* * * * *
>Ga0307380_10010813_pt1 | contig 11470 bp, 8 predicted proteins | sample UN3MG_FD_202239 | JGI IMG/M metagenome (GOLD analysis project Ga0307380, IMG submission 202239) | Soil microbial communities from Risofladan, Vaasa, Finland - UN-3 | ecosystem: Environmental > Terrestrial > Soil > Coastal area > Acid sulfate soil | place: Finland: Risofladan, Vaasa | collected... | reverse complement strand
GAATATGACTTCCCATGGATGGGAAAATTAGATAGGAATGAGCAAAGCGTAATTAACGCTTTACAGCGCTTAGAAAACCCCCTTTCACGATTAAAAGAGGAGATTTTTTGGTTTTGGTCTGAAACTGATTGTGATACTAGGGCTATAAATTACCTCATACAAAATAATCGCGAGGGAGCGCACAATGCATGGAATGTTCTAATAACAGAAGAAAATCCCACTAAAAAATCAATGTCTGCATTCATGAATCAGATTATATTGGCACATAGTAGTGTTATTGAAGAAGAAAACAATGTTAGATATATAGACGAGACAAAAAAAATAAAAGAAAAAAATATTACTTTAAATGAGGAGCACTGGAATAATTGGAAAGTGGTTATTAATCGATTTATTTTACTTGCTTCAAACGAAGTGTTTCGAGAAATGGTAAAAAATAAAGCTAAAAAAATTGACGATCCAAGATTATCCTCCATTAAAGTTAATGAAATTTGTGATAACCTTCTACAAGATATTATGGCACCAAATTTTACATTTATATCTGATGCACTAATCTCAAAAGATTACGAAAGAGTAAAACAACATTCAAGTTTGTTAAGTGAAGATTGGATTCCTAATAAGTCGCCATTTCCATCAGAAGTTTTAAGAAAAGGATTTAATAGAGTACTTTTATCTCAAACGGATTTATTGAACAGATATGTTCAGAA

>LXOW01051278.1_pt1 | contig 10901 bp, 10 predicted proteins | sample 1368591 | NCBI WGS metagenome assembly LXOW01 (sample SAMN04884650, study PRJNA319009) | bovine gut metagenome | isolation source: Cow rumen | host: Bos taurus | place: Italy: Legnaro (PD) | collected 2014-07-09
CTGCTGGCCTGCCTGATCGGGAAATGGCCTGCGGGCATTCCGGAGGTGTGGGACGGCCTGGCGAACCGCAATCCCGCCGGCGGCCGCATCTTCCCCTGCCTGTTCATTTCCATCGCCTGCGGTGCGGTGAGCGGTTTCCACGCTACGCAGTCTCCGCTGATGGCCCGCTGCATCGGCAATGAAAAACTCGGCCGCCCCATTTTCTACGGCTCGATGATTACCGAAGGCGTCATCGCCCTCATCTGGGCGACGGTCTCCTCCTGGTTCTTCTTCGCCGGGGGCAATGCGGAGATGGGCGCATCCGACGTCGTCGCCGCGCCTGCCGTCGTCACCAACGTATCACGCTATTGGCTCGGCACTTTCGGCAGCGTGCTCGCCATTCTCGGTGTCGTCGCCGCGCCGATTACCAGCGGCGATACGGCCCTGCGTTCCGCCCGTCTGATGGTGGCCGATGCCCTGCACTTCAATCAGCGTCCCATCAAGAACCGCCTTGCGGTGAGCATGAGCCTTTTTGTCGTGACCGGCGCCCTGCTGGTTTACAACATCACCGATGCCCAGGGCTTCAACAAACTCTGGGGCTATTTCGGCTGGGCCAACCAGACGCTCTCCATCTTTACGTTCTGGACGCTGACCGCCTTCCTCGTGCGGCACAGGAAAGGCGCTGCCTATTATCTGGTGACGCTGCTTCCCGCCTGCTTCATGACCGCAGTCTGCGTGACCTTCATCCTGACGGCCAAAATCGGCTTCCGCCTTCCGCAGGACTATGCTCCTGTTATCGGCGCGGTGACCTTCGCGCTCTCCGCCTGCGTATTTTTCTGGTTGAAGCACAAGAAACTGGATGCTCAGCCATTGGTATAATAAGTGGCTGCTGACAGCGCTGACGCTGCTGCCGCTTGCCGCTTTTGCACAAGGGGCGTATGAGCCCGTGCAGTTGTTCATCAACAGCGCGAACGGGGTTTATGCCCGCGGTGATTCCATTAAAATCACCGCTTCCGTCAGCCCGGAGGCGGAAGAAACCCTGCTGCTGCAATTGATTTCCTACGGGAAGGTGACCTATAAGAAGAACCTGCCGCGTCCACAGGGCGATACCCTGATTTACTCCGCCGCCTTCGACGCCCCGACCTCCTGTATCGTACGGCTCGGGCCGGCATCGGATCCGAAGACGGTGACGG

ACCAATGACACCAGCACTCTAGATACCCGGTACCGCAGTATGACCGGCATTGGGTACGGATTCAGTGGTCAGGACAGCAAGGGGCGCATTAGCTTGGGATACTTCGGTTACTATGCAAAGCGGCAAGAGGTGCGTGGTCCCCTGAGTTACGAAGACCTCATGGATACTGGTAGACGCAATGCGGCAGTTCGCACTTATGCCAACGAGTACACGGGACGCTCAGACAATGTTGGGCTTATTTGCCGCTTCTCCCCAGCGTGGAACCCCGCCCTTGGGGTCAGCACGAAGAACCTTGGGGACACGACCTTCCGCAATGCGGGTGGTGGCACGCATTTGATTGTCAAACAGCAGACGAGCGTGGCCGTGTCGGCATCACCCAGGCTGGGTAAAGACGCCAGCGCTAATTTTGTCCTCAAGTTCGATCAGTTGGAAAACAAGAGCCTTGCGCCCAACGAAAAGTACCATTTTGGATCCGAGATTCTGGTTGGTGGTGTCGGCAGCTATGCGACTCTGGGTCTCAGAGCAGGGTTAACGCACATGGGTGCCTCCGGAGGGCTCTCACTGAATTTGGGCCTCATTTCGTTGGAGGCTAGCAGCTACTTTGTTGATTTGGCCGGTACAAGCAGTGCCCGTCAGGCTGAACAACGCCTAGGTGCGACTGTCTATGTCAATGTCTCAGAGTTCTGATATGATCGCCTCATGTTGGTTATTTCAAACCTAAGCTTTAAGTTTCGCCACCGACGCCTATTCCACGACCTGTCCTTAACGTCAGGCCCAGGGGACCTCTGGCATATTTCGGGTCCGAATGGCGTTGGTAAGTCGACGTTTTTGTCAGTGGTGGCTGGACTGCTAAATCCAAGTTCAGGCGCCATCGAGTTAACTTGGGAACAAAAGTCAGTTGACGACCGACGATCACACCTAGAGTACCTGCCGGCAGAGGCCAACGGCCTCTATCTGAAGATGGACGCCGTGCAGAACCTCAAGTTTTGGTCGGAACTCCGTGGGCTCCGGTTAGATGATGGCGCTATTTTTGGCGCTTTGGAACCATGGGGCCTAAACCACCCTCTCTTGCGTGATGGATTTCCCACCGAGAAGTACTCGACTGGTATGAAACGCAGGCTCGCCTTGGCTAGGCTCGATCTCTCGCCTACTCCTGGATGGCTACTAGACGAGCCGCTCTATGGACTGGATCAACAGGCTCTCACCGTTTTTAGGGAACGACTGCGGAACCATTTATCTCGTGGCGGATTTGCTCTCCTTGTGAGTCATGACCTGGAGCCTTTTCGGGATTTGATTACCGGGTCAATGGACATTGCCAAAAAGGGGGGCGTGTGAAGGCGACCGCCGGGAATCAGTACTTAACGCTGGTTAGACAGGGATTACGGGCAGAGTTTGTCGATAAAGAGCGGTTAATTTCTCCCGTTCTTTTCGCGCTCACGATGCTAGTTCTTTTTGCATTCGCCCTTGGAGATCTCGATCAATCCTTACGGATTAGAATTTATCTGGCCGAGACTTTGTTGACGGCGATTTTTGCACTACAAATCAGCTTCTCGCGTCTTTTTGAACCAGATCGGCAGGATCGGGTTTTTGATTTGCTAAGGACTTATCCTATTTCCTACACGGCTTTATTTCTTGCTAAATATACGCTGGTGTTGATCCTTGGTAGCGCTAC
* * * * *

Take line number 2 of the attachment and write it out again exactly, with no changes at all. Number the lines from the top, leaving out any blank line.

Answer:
GAATATGACTTCCCATGGATGGGAAAATTAGATAGGAATGAGCAAAGCGTAATTAACGCTTTACAGCGCTTAGAAAACCCCCTTTCACGATTAAAAGAGGAGATTTTTTGGTTTTGGTCTGAAACTGATTGTGATACTAGGGCTATAAATTACCTCATACAAAATAATCGCGAGGGAGCGCACAATGCATGGAATGTTCTAATAACAGAAGAAAATCCCACTAAAAAATCAATGTCTGCATTCATGAATCAGATTATATTGGCACATAGTAGTGTTATTGAAGAAGAAAACAATGTTAGATATATAGACGAGACAAAAAAAATAAAAGAAAAAAATATTACTTTAAATGAGGAGCACTGGAATAATTGGAAAGTGGTTATTAATCGATTTATTTTACTTGCTTCAAACGAAGTGTTTCGAGAAATGGTAAAAAATAAAGCTAAAAAAATTGACGATCCAAGATTATCCTCCATTAAAGTTAATGAAATTTGTGATAACCTTCTACAAGATATTATGGCACCAAATTTTACATTTATATCTGATGCACTAATCTCAAAAGATTACGAAAGAGTAAAACAACATTCAAGTTTGTTAAGTGAAGATTGGATTCCTAATAAGTCGCCATTTCCATCAGAAGTTTTAAGAAAAGGATTTAATAGAGTACTTTTATCTCAAACGGATTTATTGAACAGATATGTTCAGAA